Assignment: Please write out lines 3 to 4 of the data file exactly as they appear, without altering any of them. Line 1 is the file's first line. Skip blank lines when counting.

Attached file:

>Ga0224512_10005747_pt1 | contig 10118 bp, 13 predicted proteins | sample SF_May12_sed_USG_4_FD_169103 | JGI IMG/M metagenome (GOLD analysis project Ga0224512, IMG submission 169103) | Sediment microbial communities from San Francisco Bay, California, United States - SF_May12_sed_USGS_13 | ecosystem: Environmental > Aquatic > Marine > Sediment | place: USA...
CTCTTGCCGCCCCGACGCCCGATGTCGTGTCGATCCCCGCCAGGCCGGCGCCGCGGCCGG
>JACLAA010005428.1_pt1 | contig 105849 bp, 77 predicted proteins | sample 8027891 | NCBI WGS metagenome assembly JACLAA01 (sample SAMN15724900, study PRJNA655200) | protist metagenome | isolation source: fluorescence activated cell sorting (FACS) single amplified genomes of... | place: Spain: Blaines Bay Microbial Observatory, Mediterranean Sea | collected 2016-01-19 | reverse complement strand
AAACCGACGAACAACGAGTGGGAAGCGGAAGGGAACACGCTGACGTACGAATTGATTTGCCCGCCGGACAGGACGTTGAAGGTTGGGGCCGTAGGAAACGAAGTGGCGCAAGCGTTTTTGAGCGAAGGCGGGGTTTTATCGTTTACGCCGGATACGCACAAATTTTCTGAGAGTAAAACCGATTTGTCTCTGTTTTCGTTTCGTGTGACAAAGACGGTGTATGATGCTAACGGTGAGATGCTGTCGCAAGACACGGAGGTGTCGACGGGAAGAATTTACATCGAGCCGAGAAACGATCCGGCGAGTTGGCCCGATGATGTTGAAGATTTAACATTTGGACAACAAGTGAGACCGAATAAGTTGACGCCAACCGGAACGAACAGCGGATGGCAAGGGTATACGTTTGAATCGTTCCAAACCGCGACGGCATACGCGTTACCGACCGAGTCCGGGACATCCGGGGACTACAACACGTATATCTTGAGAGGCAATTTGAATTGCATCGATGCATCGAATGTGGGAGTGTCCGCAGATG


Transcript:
>JACLAA010005428.1_pt1 | contig 105849 bp, 77 predicted proteins | sample 8027891 | NCBI WGS metagenome assembly JACLAA01 (sample SAMN15724900, study PRJNA655200) | protist metagenome | isolation source: fluorescence activated cell sorting (FACS) single amplified genomes of... | place: Spain: Blaines Bay Microbial Observatory, Mediterranean Sea | collected 2016-01-19 | reverse complement strand
AAACCGACGAACAACGAGTGGGAAGCGGAAGGGAACACGCTGACGTACGAATTGATTTGCCCGCCGGACAGGACGTTGAAGGTTGGGGCCGTAGGAAACGAAGTGGCGCAAGCGTTTTTGAGCGAAGGCGGGGTTTTATCGTTTACGCCGGATACGCACAAATTTTCTGAGAGTAAAACCGATTTGTCTCTGTTTTCGTTTCGTGTGACAAAGACGGTGTATGATGCTAACGGTGAGATGCTGTCGCAAGACACGGAGGTGTCGACGGGAAGAATTTACATCGAGCCGAGAAACGATCCGGCGAGTTGGCCCGATGATGTTGAAGATTTAACATTTGGACAACAAGTGAGACCGAATAAGTTGACGCCAACCGGAACGAACAGCGGATGGCAAGGGTATACGTTTGAATCGTTCCAAACCGCGACGGCATACGCGTTACCGACCGAGTCCGGGACATCCGGGGACTACAACACGTATATCTTGAGAGGCAATTTGAATTGCATCGATGCATCGAATGTGGGAGTGTCCGCAGATG